THE MESSENGERS We descended at the great gate of the palace and were led through empty halls that were no longer used now when there was no king in Egypt, to the wing of the building in which dwelt the Prince Peroa. Here we were received by a chamberlain, for the Prince of Egypt still kept some state although it was but small, and had about him men who bore the old, high-sounding titles of the "Officers of Pharaoh." The chamberlain led me and Bes to an ante-chamber of the banqueting hall and left us, saying that he would summon the Prince who wished to see me before he ate. This, however, was not necessary since while he spoke Peroa, who as I guessed had been waiting for me, entered by another door. He was a majestic-looking man of middle age, for grey showed in his hair and beard, clad in white garments with a purple hem and wearing on his brow a golden circlet, from the front of which rose the /ur?us/ in the shape of a hooded snake that might be worn by those of royal blood alone. His face was full of thought and his black and piercing eyes looked heavy as though with sleeplessness. Indeed I could see that he was troubled. His gaze fell upon us and his features changed to a pleasant smile. "Greeting, Cousin Shabaka," he said. "I am glad that you have returned safe from the East, and burn to hear your tidings. I pray that they may be good, for never was good news more needed in Egypt." "Greeting, Prince," I answered, bowing my knee. "I and my servant here are returned safe, but as for our tidings, well, judge of them for yourself," and drawing the letter of the Great King from my robe, I touched my forehead with the roll and handed it to him. "I see that you have acquired the Eastern customs, Shabaka," he said as he took it. "But here in my own house which once was the palace of our forefathers, the Pharaohs of Egypt, by your leave I will omit them. Amen be my witness," he added bitterly, "I cannot bear to lay the letter of a foreign king against my brow in token of my country's vassalage." Then he broke the silk of the seals and read, and as he read his face grew black with rage. "What!" he cried, casting down the roll and stamping on it. "What! Does this dog of an Eastern king bid me send my niece, by birth the Royal Princess of Egypt, to be his toy until he wearies of her? First I will choke her with my own hands. How comes it, Shabaka, that you care to bring me such a message? Were I Pharaoh now I think your life would pay the price." "As it would certainly have paid the price, had I not done so. Prince, I brought the letter because I must. Also a copy of it has gone, I believe, to Idernes the Satrap at Sais. It is better to face the truth, Prince, and I think that I may be of more service to you alive than dead. If you do not wish to send the lady Amada to the King, marry her to someone else, after which he will seek her no more." He looked at me shrewdly and said, "To whom then? I cannot marry her, being her uncle and already married. Do you mean to yourself, Shabaka?" "I have loved the lady Amada from a child, Prince," I answered boldly. "Also I have high blood in me and having brought much gold from the East, am rich again and one accustomed to war." "So you have brought gold from the East! How? Well, you can tell me afterwards. But you fly high. You, a Count of Egypt, wish to marry the Royal Lady of Egypt, for such she is by birth and rank, which, if ever Egypt were free again, would give you a title to the throne." "I ask no throne, Prince. If there were one to fill I should be content to leave that to you and your heirs." "So you say, no doubt honestly. But would the children of Amada say the same? Would you even say it if you were her husband, and would she say it? Moreover she is a priestess, sworn not to wed, though perhaps that trouble might be overcome, if she wishes to wed, which I doubt. Mayhap you might discover. Well, you are hungry and worn with long travelling. Come, let us eat, and afterwards you can tell your story. Amada and the others will be glad to hear it, as I shall. Follow me, Count Shabaka." So we went to the lesser banqueting-hall, I filled with joy because I should see Amada, and yet, much afraid because of that story which I must tell. Gathered there, waiting for the Prince, we found the Princess his wife, a large and kindly woman, also his two eldest daughters and his young son, a lad of about sixteen. Moreover, there were certain officers, while at the tables of the lower hall sat others of the household, men of smaller rank, and their wives, since Peroa still maintained some kind of a shadow of the Court of old Egypt. The Princess and the others greeted me, and Bes also who had always been a favourite with them, before he went to take his seat at the lowest table, and I greeted them, looking all the while for Amada whom I did not see. Presently, however, as we took our places on the couches, she entered dressed, not as a priestess, but in the beautiful robes of a great lady of Egypt and wearing on her head the /ur?us/ circlet that signified her royal blood. As it chanced the only seat left vacant was that next to myself, which she took before she recognized me, for she was engaged in asking pardon for her lateness of the Prince and Princess, saying that she had been detained by the ceremonies at the temple. Seeing suddenly that I was her neighbour, she made as though she would change her place, then altered her mind and stayed where she was. "Greeting, Cousin Shabaka," she said, "though not for the first time to-day. Oh! my heart was glad when looking up, outside the temple, I caught sight of you clad in that strange Eastern armour, and knew that you had returned safe from your long wanderings. Yet afterwards I must do penance for it by saying two added prayers, since at such a time my thoughts should have been with the goddess only." "Greeting, Cousin Amada," I answered, "but she must be a jealous goddess who grudges a thought to a relative--and friend--at such a time." "She is jealous, Shabaka, as being the Queen of women she must be who demands to reign alone in the hearts of her votaries. But tell me of your travels in the East and how you came by that rope of wondrous pearls, if indeed there can be pearls so large and beautiful." This at the time I had little chance of doing, however, since the young Princess on the other side of her began to talk to Amada about some forthcoming festival, and the Prince's son next to me who was fond of hunting, to question me about sport in the East and when, unhappily, I said that I had shot lions there, gave me no peace for the rest of that feast. Also the Princess opposite was anxious to learn what food noble people ate in the East, and how it was cooked and how they sat at table, and what was the furniture of their rooms and did women attend feasts as in Egypt, and so forth. So it came about that what between these things and eating and drinking, which, being well-nigh starved, I was obliged to do, for, save a cup of wine, I had taken nothing in my mother's house, I found little chance of talking with the lovely Amada, although I knew that all the while she was studying me out of the corners of her large eyes. Or perhaps it was the rose-hued pearls she studied, I was not sure. Only one thing did she say to me when there was a little pause while the cup went round, and she pledged me according to custom and passed it on. It was, "You look well, Shabaka, though somewhat tired, but sadder than you used, I think." "Perhaps because I have seen things to sadden me, Amada. But you too look well but somewhat lovelier than you used, I think, if that be possible." She smiled and blushed as she replied, "The Eastern ladies have taught you how to say pretty things. But you should not waste them upon me who have done with women's vanities and have given myself to learning and--religion." "Have learning and religion no vanities of their own?" I began, when suddenly the Prince gave a signal to end the feast. Thereon all the lower part of the hall went away and the little tables at which we ate were removed by servants, leaving us only wine-cups in our hands which a butler filled from time to time, mixing the wine with water. This reminded me of something, and having asked leave, I beckoned to Bes, who still lingered near the door, and took from him that splendid, golden goblet which the Great King had given me, that by my command he had brought wrapped up in linen and hidden beneath his robe. Having undone the wrappings I bowed and offered it to the Prince Peroa. "What is this wondrous thing?" asked the Prince, when all had finished admiring its workmanship. "Is it a gift that you bring me from the King of the East, Shabaka?" "It is a gift from myself, O Prince, if you will be pleased to accept it," I answered, adding, "Yet it is true that it comes from the King of the East, since it was his own drinking-cup that he gave me in exchange for a certain bow, though not the one he sought, after he had pledged me." "You seem to have found much favour in the eyes of this king, Shabaka, which is more than most of us Egyptians do," he exclaimed, then went on hastily, "Still, I thank you for your splendid gift, and however you came by it, shall value it much." "Perhaps my cousin Shabaka will tell us his story," broke in Amada, her eyes still fixed upon the rose-hued pearls, "and of how he came to win all the beauteous things that dazzle our eyes to-night." Now I thought of offering her the pearls, but remembering my mother's words, also that the Princess might not like to see another woman bear off such a prize, did not do so. So I began to tell my story instead, Bes seated on the ground near to me by the Prince's wish, that he might tell his. The tale was long for in it was much that went before the day when I saw myself in the chariot hunting lions with the King of kings, which I, the modern man who set down all this vision, now learned for the first time. It told of the details of my journey to the East, of my coming to the royal city and the rest, all of which it is needless to repeat. Then I came to the lion hunt, to my winning of the wager, and all that happened to me; of my being condemned to death, of the weighing of Bes against the gold, and of how I was laid in the boat of torment, a story at which I noticed Amada turn pale and tremble. Here I ceased, saying that Bes knew better than I what had chanced at the Court while I was pinned in the boat, whereon all present cried out to Bes to take up the tale. This he did, and much better than I could have done, bringing out many little things which made the scene appear before them, as Ethiopians have the art of doing. At last he came to the place in his story where the king asked him if he had ever seen a woman fairer than the dancers, and went on thus: "O Prince, I told the Great King that I had; that there dwelt in Egypt a lady of royal blood with eyes like stars, with hair like silk and long as an unbridled horse's tail, with a shape like to that of a goddess, with breath like flowers, with skin like milk, with a voice like honey, with learning like to that of the god Thoth, with wit like a razor's edge, with teeth like pearls, with majesty of bearing like to that of the king himself, with fingers like rosebuds set in pink seashells, with motion like that of an antelope, with grace like that of a swan floating upon water, and--I don't remember the rest, O Prince." "Perhaps it is as well," exclaimed Peroa. "But what did the King say then?" "He asked her name, O Prince." "And what name did you give to this wondrous lady who surpasses all the goddesses in loveliness and charm, O dwarf Bes?" inquired Amada much amused. "What name, O High-born One? Is it needful to ask? Why, what name could I give but your own, for is there any other in the world of whom a man whose heart is filled with truth could speak such things?" Now hearing this I gasped, but before I could speak Amada leapt up, crying, "Wretch! You dared to speak my name to this king! Surely you should be scourged till your bones are bare." "And why not, Lady? Would you have had me sit still and hear those fat trollops of the East exalted above you? Would you have had me so disloyal to your royal loveliness?" "You should be scourged," repeated Amada stamping her foot. "My Uncle, I pray you cause this knave to be scourged." "Nay, nay," said Peroa moodily. "Poor simple man, he knew no better and thought only to sing your praises in a far land. Be not angry with the dwarf, Niece. Had it been Shabaka who gave your name, the thing would be different. What happened next, Bes?" "Only this, Prince," said Bes, looking upwards and rolling his eyes, as was his fashion when unloading some great lie from his heart. "The King sent his servants to bring my master from the boat, that he might inquire of him whether he had always found me truthful. For, Prince, those Easterns set much store by truth which here in Egypt is worshipped as a goddess. There they do not worship her because she lives in the heart of every man, and some women." Now all stared at Bes who continued to stare at the ceiling, and I rose to say something, I know not what, when suddenly the doors opened and through them appeared heralds, crying, "Hearken, Peroa, Prince of Egypt by grace of the Great King. A message from the Great King. Read and obey, O Peroa, Prince of Egypt by grace of the Great King!" As they cried thus from between them emerged a man whose long Eastern robes were stained with the dust of travel. Advancing without salute he drew out a roll, touched his forehead with it, bowing deeply, and handed it to the prince, saying, "Kiss the Word. Read the Word. Obey the Word, O servant of our Master, the King of kings, beneath whose feet we are all but dust." Peroa took the roll, made a semblance of lifting it to his forehead, opened and read it. As he did so I saw the veins swell upon his neck and his eyes flash, but he only said, "O Messenger, to-night I feast, to-morrow an answer shall be given to you to convey to the Satrap Idernes. My servants will find you food and lodging. You are dismissed." "Let the answer be given early lest you also should be dismissed, O Peroa," said the man with insolence. Then he turned his back upon the prince, as one does on an inferior, and walked away, accompanied by the herald. When they were gone and the doors had been shut, Peroa spoke in a voice that was thick with fury, saying, "Hearken, all of you, to the words of the writing." Then he read it.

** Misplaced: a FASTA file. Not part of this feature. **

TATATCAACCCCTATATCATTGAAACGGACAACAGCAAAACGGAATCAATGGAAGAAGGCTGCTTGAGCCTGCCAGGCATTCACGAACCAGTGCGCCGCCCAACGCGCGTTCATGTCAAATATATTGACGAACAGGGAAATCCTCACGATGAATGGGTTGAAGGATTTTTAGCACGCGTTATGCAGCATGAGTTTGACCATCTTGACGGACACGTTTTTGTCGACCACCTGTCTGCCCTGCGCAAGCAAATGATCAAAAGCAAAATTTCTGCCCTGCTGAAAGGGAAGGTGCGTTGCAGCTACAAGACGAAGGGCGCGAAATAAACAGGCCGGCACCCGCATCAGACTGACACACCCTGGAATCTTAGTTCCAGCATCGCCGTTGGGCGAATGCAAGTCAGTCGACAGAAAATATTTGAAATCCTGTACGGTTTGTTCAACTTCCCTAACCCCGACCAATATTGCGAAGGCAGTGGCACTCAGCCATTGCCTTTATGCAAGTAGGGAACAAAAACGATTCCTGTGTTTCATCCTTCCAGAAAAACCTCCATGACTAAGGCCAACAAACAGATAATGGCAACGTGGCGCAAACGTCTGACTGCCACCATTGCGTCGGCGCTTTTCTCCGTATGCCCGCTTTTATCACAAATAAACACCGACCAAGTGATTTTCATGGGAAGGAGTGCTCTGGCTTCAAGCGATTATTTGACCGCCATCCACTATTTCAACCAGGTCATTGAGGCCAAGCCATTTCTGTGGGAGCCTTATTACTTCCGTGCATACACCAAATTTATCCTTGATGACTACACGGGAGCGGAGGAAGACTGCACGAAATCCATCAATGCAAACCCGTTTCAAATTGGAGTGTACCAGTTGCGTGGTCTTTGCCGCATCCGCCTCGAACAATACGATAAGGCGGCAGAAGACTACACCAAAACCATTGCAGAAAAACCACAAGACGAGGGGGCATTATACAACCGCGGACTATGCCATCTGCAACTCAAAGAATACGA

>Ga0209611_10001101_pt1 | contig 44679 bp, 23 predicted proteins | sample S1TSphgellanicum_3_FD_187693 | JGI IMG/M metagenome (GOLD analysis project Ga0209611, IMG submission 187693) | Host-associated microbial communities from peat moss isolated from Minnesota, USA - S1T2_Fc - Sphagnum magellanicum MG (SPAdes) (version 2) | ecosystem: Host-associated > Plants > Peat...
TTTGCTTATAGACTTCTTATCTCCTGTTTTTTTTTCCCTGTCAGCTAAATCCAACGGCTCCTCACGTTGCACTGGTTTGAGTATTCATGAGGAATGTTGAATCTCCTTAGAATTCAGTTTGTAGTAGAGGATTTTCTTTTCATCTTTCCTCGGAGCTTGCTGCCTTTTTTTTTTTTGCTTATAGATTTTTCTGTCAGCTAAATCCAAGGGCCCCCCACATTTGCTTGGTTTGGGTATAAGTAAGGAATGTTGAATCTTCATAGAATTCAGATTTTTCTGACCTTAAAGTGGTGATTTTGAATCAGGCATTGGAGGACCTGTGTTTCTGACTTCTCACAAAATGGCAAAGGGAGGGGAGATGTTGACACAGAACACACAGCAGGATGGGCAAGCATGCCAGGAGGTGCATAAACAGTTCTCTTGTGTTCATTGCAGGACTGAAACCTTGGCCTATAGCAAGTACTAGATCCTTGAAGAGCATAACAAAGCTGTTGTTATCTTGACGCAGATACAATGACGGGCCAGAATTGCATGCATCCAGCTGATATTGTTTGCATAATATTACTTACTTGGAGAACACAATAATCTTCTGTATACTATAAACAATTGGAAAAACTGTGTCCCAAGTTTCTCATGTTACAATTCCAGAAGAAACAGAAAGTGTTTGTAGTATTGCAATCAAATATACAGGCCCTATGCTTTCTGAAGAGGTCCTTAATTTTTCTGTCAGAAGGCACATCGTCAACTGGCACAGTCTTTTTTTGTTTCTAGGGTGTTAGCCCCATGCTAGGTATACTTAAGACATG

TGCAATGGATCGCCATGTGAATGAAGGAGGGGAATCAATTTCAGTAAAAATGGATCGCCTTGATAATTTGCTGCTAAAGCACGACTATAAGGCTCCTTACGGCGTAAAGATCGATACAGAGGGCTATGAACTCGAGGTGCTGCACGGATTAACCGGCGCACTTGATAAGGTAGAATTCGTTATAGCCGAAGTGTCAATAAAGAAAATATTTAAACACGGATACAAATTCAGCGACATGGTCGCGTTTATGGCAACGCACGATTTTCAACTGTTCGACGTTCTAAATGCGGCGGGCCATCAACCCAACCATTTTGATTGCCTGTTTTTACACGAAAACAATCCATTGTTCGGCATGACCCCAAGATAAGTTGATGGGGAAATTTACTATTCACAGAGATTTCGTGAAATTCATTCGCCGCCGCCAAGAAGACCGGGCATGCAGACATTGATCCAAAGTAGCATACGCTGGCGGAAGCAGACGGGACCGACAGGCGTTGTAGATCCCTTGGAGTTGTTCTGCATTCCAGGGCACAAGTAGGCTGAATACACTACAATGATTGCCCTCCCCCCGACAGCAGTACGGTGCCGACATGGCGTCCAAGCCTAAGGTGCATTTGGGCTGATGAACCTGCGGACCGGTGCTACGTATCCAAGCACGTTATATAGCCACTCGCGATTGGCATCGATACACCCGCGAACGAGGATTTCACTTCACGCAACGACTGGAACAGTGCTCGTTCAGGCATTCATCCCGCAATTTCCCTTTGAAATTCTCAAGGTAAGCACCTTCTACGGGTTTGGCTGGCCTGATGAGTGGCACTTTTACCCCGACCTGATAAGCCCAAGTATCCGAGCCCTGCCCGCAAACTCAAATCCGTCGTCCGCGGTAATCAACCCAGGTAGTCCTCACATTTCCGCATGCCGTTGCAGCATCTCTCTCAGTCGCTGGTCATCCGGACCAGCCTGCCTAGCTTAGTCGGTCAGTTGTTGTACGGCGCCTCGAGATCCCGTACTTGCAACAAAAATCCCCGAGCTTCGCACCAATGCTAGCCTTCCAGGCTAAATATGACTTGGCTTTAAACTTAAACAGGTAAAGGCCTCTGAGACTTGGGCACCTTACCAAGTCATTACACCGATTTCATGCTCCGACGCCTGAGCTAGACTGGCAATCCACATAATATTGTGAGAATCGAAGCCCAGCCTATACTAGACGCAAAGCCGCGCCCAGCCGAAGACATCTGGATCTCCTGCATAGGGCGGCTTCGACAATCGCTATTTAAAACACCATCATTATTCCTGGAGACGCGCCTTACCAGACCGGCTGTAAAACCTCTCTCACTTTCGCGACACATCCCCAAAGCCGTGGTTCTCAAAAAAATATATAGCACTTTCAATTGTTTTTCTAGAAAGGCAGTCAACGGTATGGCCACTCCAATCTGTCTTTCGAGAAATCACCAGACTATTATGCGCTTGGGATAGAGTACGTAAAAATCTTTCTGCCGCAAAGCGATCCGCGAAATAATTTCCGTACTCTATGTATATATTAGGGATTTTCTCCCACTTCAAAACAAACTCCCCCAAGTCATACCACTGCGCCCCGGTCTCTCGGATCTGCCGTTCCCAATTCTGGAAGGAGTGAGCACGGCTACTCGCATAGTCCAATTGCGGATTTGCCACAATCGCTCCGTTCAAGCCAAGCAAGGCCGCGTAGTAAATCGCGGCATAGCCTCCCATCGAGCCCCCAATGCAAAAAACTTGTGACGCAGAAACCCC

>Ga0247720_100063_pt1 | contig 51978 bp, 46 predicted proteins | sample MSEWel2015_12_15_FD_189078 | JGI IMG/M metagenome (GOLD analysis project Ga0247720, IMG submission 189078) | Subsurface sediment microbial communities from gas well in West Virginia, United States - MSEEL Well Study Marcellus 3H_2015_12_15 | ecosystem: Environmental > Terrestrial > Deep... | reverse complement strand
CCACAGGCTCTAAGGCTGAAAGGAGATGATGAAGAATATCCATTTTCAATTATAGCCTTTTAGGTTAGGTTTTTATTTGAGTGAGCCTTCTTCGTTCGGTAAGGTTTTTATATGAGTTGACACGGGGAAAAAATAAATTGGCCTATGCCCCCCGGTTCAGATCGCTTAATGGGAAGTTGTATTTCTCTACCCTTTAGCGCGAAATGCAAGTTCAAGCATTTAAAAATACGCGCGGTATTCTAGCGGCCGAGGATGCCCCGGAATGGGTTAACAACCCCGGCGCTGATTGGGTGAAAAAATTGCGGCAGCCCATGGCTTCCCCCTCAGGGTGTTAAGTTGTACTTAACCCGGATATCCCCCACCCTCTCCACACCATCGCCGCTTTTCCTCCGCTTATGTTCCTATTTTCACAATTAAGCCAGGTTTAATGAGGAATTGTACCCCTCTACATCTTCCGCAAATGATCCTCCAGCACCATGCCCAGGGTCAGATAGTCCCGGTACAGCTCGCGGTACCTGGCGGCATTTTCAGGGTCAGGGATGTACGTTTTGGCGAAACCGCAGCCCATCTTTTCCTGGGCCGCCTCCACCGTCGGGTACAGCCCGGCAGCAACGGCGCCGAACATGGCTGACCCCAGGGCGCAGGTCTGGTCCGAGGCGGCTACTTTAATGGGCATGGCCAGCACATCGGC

"From the King of kings, the Ruler of all the earth, to Peroa, one of his servants in the Satrapy of Egypt, "Deliver over to my servant Idernes without delay, the person of Amada, a lady of the blood of the old Pharaohs of Egypt, who is your relative and in your guardianship, that she may be numbered among the women of my house."
Now all present looked at each other, while Amada stood as though she had been frozen into stone. Before she could speak, Peroa went on, "See how the King seeks a quarrel against me that he may destroy me and bray Egypt in his mortar, and tan it like a hide to wrap about his feet. Nay, hold your peace, Amada. Have no fear. You shall not be sent to the East; first will I kill you with my own hands. But what answer shall we give, for the matter is urgent and on it hang all our lives? Bethink you, Idernes has a great force yonder at Sais, and if I refuse outright, he will attack us, which indeed is what the King means him to do before we can make preparation. Say then, shall we fight, or shall we fly to Upper Egypt, abandoning Memphis, and there make our stand?" Now the Councillors present seemed to find no answer, for they did not know what to say. But Bes whispered in my ear, "Remember, Master, that you hold the King's seal. Let an answer be sent to Idernes under the White Seal, bidding him wait on you." Then I rose and spoke. "O Peroa," I said, "as it chances I am the bearer of the private signet of the Great King, which all men must obey in the north and in the south, in the east and in the west, wherever the sun shines over the dominions of the King. Look on it," and taking the ancient White Seal from about my neck, I handed it to him. He looked and the Councillors looked. Then they said almost with one voice, "It is the White Seal, the very signet of the Great Kings of the East," and they bowed before the dreadful thing. "How you came by this we do not know, Shabaka," said Peroa. "That can be inquired of afterwards. Yet in truth it seems to be the old Signet of signets, that which has come down from father to son for countless generations, that which the King of kings carries on his person and affixes to his private orders and to the greatest documents of State, which afterwards can never be recalled, that of which a copy is emblazoned on his banner." "It is," I answered, "and from the King's person it came to me for a while. If any doubt, let the impress be brought, that is furnished to all the officers throughout the Empire, and let the seal be set in the impress." Now one of the officers rose and went to bring the impress which was in his keeping, but Peroa continued, "If this be the true seal, how would you use it, Shabaka, to help us in our present trouble?" "Thus, Prince," I answered. "I would send a command under the seal to Idernes to wait upon the holder of the seal here in Memphis. He will suspect a trap and will not come until he has gathered a great army. Then he will come, but meanwhile, you, Prince, can also collect an army." "That needs gold, Shabaka, and I have little. The King of kings takes all in tribute." "I have some, Prince, to the weight of a heavy man, and it is at the service of Egypt." "I thank you, Shabaka. Believe me, such generosity shall not go unrewarded," and he glanced at Amada who dropped her eyes. "But if we can collect the army, what then?" "Then you can put Memphis into a state of defence. Then too when Idernes comes I will meet him and, as the bearer of the seal, command him under the seal to retreat and disperse his army." "But if he does, Shabaka, it will only be until he has received fresh orders from the Great King, whereon he will advance again." "No, Prince, /he/ will not advance, or that army either. For when they are in retreat we will fall on them and destroy them, and declare you, O Prince, Pharaoh of Egypt, though what will happen afterwards I do not know." When they heard this all gasped. Only Amada whispered, "Well said!" and Bes clapped his big hands softly in the Ethiopian fashion. "A bold counsel," said Peroa, "and one on which I must have the night to think. Return here, Shabaka, an hour after sunrise to-morrow, by which time I can gather all the wisest men in Memphis, and we will discuss this matter. Ah! here is the impress. Now let the seal be tried." A box was brought and opened. In it was a slab of wood on which was an impress of the King's seal in wax, surrounded by those of other seals certifying that it was genuine. Also there was a writing describing the appearance of the seal. I handed the signet to Peroa who, having compared it with the description in the writing, fitted it to the impress on the wax. "It is the same," he said. "See, all of you." They looked and nodded. Then he would have given it back to me but I refused to take it, saying, "It is not well that this mighty symbol should hang about the neck of a private man whence it might be stolen or lost." "Or who might be murdered for its sake," interrupted Peroa. "Yes, Prince. Therefore take it and hide it in the safest and most secret place in the palace, and with it these pearls that are too priceless to be flaunted about the streets of Memphis at night, unless indeed----" and I turned to look for Amada, but she was gone. So the seal and the pearls were taken and locked in the box with the impress and borne away. Nor was I sorry to see the last of them, wisely as it happened. Then I bade the Prince and his company good night, and presently was driving homeward with Bes in the chariot. Our way led us past some large houses once occupied by officers of the Court of Pharaoh, but now that there was no Court, fallen into ruins. Suddenly from out of these houses sprang a band of men disguised as common robbers, whose faces were hidden by cloths with eye-holes cut in them. They seized the horses by the bridles, and before we could do anything, leapt upon us and held us fast. Then a tall man speaking with a foreign accent, said, "Search that officer and the dwarf. Take from them the seal upon a gold chain and a rope of rose-hued pearls which they have stolen. But do them no harm." So they searched us, the tall man himself helping and, aided by others, holding Bes who struggled with them, and searched the chariot also, by the light of the moon, but found nothing. The tall man muttered that I must be the wrong officer, and at a sign they left us and ran away. "That was a wise thought of mine, Bes, which caused me to leave certain ornaments in the palace," I said. "As it is they have taken nothing." "Yes, Master," he answered, "though I have taken something from them," a saying that I did not understand at the time. "Those Easterns whom we met by the canal told Idernes about the seal, and he ordered this to be done. That tall man was one of the messengers who came to-night to the palace." "Then why did they not kill us, Bes?" "Because murder, especially of one who holds the seal, is an ugly business, that is easily tracked down, whereas thieves are many in Memphis and who troubles about them when they have failed? Oh! the Grasshopper, or Amen, or both, have been with us to-night." So I thought although I said nothing, for since we had come off scatheless, what did it matter? Well, this. It showed me that the signet of the Great King was indeed to be dreaded and coveted, even here in Egypt. If Idernes could get it into his possession, what might he not do with it? Cause himself to be proclaimed Pharaoh perhaps and become the forefather of an independent dynasty. Why not, when the Empire of the East was taxed with a great war elsewhere? And if this was so why should not Peroa do the same, he who had behind him all Old Egypt, maddened with its wrongs and foreign rule? That same night before I slept, but after Bes and I had hidden away the bags of gold by burying them beneath the clay floor, I laid the whole matter before my mother who was a very wise woman. She heard me out, answering little, then said, "The business is very dangerous, and of its end I will not speak until I have heard the counsel of your great-uncle, the holy Tanofir. Still, things having gone so far, it seems to me that boldness may be the best course, since the great King has his Grecian wars to deal with, and whatever he may say, cannot attack Egypt yet awhile. Therefore if Peroa is able to overcome Idernes and his army he may cause himself to be proclaimed Pharaoh and make Egypt free if only for a time." "Such is my mind, Mother." "Not all your mind, Son, I think," she answered smiling, "for you think more of the lovely Amada than of these high policies, at any rate to-night. Well, marry your Amada if you can, though I misdoubt me somewhat of a woman who is so lost in learning and thinks so much about her soul. At least if you marry her and Egypt should become free, as it was for thousands of years, you will be the next heir to the throne as husband of the Great Royal Lady." "How can that be, Mother, seeing that Peroa has a son?" "A vain youth with no more in him than a child's rattle. If once Amada ceases to think about her soul she will begin to think about her throne, especially if she has children. But all this is far away and for the present I am glad that neither she nor the thieves have got those pearls, though perhaps they might be safer here than where they are. And now, my son, go rest for you need it, and dream of nothing, not even Amada, who for her part will dream of Isis, if at all. I will wake you before the dawn." So I went, being too tired to talk more, and slept like a crocodile in the sun, till, as it seemed to me, but a few minutes later I saw my mother standing over me with a lamp, saying that it was time to rise. I rose, unwillingly enough, but refreshed, washed and dressed myself, by which time the sun had begun to appear. Then I ate some food and, calling Bes, made ready to start for the palace. "My son," said my mother, the lady Tiu, before we parted, "while you have been sleeping I have been thinking, as is the way of the old. Peroa, your cousin, will be glad enough to make use of you, but he does not love you over much because he is jealous of you and fears lest you should become his rival in the future. Still he is an honest man and will keep a bargain which he once has made. Now it seems that above everything on earth you desire Amada on whom you have set your heart since boyhood, but who has always played with you and spoken to you with her arm stretched out. Also life is short and may come to an end any day, as you should know better than most men who have lived among dangers, and therefore it is well that a man should take what he desires, even if he finds afterwards that the rose he crushes to his breast has thorns. For then at least he will have smelt the rose, not only have looked on and longed to smell it. Therefore, before you hand over your gold, and place your wit and strength at the service of Peroa, make your bargain with him; namely, that if thereby you save Amada from the King's House of Women and help to set Peroa on the throne, he shall promise her to you free of any priestly curse, you giving her as dowry the priceless rose-hued pearls that are worth a kingdom. So you will get your rose till it withers, and if the thorns prick, do not blame me, and one day you may become a king--or a slave, Amen knows which." Now I laughed and said that I would take her counsel who desired Amada and nothing else. As for all her talk about thorns, I paid no heed to it, knowing that she loved me very much and was jealous of Amada who she thought would take her place with me.